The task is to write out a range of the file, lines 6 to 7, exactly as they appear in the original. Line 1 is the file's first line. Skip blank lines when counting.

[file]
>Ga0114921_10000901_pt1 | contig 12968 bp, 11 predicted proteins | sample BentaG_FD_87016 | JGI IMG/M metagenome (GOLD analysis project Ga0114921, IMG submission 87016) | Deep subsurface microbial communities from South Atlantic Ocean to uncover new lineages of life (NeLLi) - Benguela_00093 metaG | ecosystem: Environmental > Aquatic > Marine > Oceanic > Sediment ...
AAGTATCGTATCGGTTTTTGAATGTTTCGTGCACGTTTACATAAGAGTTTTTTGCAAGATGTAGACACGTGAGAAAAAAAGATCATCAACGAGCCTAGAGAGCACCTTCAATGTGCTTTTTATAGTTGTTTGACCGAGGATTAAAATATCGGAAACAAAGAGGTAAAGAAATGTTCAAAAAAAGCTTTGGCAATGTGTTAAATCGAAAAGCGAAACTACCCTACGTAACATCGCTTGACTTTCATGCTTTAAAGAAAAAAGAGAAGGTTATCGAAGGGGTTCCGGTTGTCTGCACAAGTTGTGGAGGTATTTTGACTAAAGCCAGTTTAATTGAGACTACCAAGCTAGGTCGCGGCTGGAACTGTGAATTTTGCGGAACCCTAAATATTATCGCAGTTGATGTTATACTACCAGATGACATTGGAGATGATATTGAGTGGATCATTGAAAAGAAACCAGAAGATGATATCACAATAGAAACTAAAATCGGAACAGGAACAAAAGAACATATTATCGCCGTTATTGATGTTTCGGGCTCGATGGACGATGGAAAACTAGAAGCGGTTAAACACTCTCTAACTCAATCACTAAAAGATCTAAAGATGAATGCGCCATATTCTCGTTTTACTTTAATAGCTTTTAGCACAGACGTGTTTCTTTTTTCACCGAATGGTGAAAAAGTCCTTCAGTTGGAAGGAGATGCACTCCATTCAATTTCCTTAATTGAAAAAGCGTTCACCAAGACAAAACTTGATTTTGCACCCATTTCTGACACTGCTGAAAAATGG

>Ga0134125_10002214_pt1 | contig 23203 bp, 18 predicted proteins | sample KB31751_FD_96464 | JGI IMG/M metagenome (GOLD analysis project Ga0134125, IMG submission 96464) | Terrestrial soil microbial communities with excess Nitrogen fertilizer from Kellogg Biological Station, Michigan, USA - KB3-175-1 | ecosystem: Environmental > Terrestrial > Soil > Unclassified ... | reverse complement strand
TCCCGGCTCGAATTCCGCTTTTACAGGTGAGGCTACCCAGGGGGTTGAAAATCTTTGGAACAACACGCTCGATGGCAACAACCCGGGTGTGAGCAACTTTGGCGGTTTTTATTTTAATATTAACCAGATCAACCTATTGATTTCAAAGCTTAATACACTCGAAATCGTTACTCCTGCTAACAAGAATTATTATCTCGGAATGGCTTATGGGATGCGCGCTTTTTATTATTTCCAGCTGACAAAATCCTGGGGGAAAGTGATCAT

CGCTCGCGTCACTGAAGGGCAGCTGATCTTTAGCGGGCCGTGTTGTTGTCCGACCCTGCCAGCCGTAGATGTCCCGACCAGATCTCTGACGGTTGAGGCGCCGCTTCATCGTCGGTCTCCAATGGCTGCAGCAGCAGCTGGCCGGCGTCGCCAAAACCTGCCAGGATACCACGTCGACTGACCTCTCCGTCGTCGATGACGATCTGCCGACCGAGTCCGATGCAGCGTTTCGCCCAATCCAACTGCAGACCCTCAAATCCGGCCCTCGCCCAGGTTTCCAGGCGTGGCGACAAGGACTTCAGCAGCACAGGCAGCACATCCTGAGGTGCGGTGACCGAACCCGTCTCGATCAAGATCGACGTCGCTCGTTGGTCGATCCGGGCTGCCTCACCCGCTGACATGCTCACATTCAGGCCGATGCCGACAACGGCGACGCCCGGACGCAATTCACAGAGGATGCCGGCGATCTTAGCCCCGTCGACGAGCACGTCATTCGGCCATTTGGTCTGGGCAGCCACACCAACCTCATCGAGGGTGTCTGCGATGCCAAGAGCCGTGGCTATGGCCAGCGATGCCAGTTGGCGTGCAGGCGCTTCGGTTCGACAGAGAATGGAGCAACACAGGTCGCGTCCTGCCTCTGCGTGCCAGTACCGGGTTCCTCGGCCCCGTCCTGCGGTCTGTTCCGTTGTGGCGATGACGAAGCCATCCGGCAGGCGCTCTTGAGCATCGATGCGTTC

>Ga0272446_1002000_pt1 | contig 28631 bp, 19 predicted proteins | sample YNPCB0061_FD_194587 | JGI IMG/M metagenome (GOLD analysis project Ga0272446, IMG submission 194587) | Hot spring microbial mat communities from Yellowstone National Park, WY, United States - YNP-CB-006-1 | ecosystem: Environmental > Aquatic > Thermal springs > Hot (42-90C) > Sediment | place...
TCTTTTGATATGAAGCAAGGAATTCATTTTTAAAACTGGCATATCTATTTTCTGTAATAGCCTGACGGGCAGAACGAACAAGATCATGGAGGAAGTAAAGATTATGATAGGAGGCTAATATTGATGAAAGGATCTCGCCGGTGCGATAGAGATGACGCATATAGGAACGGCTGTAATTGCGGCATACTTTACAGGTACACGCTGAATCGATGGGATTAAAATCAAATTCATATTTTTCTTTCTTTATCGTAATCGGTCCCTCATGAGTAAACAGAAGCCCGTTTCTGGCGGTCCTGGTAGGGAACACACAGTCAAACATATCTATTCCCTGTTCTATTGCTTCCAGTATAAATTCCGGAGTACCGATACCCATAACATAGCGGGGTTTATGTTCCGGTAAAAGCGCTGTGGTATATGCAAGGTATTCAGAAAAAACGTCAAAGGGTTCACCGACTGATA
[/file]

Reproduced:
>Ga0272446_1002000_pt1 | contig 28631 bp, 19 predicted proteins | sample YNPCB0061_FD_194587 | JGI IMG/M metagenome (GOLD analysis project Ga0272446, IMG submission 194587) | Hot spring microbial mat communities from Yellowstone National Park, WY, United States - YNP-CB-006-1 | ecosystem: Environmental > Aquatic > Thermal springs > Hot (42-90C) > Sediment | place...
TCTTTTGATATGAAGCAAGGAATTCATTTTTAAAACTGGCATATCTATTTTCTGTAATAGCCTGACGGGCAGAACGAACAAGATCATGGAGGAAGTAAAGATTATGATAGGAGGCTAATATTGATGAAAGGATCTCGCCGGTGCGATAGAGATGACGCATATAGGAACGGCTGTAATTGCGGCATACTTTACAGGTACACGCTGAATCGATGGGATTAAAATCAAATTCATATTTTTCTTTCTTTATCGTAATCGGTCCCTCATGAGTAAACAGAAGCCCGTTTCTGGCGGTCCTGGTAGGGAACACACAGTCAAACATATCTATTCCCTGTTCTATTGCTTCCAGTATAAATTCCGGAGTACCGATACCCATAACATAGCGGGGTTTATGTTCCGGTAAAAGCGCTGTGGTATATGCAAGGTATTCAGAAAAAACGTCAAAGGGTTCACCGACTGATA